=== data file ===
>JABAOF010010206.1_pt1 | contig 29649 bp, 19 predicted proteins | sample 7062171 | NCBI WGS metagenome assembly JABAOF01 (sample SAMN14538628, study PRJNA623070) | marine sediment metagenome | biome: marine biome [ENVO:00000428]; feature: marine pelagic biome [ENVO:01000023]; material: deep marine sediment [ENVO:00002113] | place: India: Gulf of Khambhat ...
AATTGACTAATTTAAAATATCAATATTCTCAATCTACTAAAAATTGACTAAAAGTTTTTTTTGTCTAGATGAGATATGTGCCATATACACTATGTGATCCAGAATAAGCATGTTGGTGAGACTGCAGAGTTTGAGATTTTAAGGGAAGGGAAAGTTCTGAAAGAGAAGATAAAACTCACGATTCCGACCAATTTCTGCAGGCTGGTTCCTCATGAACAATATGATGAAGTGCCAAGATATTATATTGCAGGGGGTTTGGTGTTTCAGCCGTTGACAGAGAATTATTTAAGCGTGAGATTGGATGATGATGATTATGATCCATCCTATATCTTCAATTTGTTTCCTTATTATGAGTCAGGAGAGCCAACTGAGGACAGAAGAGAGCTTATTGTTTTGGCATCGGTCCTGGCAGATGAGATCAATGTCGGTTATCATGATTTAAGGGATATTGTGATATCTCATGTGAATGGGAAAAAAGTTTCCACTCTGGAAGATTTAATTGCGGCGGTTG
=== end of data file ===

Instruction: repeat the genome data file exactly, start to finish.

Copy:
>JABAOF010010206.1_pt1 | contig 29649 bp, 19 predicted proteins | sample 7062171 | NCBI WGS metagenome assembly JABAOF01 (sample SAMN14538628, study PRJNA623070) | marine sediment metagenome | biome: marine biome [ENVO:00000428]; feature: marine pelagic biome [ENVO:01000023]; material: deep marine sediment [ENVO:00002113] | place: India: Gulf of Khambhat ...
AATTGACTAATTTAAAATATCAATATTCTCAATCTACTAAAAATTGACTAAAAGTTTTTTTTGTCTAGATGAGATATGTGCCATATACACTATGTGATCCAGAATAAGCATGTTGGTGAGACTGCAGAGTTTGAGATTTTAAGGGAAGGGAAAGTTCTGAAAGAGAAGATAAAACTCACGATTCCGACCAATTTCTGCAGGCTGGTTCCTCATGAACAATATGATGAAGTGCCAAGATATTATATTGCAGGGGGTTTGGTGTTTCAGCCGTTGACAGAGAATTATTTAAGCGTGAGATTGGATGATGATGATTATGATCCATCCTATATCTTCAATTTGTTTCCTTATTATGAGTCAGGAGAGCCAACTGAGGACAGAAGAGAGCTTATTGTTTTGGCATCGGTCCTGGCAGATGAGATCAATGTCGGTTATCATGATTTAAGGGATATTGTGATATCTCATGTGAATGGGAAAAAAGTTTCCACTCTGGAAGATTTAATTGCGGCGGTTG